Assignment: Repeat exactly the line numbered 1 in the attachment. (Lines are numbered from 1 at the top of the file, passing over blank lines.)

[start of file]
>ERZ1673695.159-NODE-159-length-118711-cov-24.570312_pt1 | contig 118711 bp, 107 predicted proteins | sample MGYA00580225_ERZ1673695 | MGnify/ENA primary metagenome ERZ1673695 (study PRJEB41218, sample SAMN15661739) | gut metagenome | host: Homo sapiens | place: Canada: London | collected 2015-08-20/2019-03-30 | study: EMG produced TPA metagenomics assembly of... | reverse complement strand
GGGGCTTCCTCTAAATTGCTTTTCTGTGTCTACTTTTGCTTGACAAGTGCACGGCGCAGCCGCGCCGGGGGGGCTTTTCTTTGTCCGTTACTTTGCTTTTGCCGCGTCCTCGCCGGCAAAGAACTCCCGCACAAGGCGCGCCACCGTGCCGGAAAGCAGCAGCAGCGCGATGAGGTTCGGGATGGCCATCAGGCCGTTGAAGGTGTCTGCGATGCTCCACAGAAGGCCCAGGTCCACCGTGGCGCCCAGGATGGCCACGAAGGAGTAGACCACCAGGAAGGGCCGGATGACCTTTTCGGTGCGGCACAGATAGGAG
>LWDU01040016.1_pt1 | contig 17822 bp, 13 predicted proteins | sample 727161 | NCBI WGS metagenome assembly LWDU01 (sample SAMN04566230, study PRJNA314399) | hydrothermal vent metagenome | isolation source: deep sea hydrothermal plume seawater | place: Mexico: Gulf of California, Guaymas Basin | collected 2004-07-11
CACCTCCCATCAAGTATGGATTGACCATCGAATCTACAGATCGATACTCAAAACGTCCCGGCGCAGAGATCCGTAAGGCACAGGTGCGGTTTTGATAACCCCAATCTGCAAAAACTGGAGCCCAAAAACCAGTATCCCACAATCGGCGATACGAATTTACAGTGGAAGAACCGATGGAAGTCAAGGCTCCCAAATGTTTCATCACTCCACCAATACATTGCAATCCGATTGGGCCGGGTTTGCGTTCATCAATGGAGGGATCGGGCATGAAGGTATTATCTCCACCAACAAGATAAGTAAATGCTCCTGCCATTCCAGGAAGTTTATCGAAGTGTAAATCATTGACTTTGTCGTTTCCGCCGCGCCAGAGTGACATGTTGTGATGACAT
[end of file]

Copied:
>ERZ1673695.159-NODE-159-length-118711-cov-24.570312_pt1 | contig 118711 bp, 107 predicted proteins | sample MGYA00580225_ERZ1673695 | MGnify/ENA primary metagenome ERZ1673695 (study PRJEB41218, sample SAMN15661739) | gut metagenome | host: Homo sapiens | place: Canada: London | collected 2015-08-20/2019-03-30 | study: EMG produced TPA metagenomics assembly of... | reverse complement strand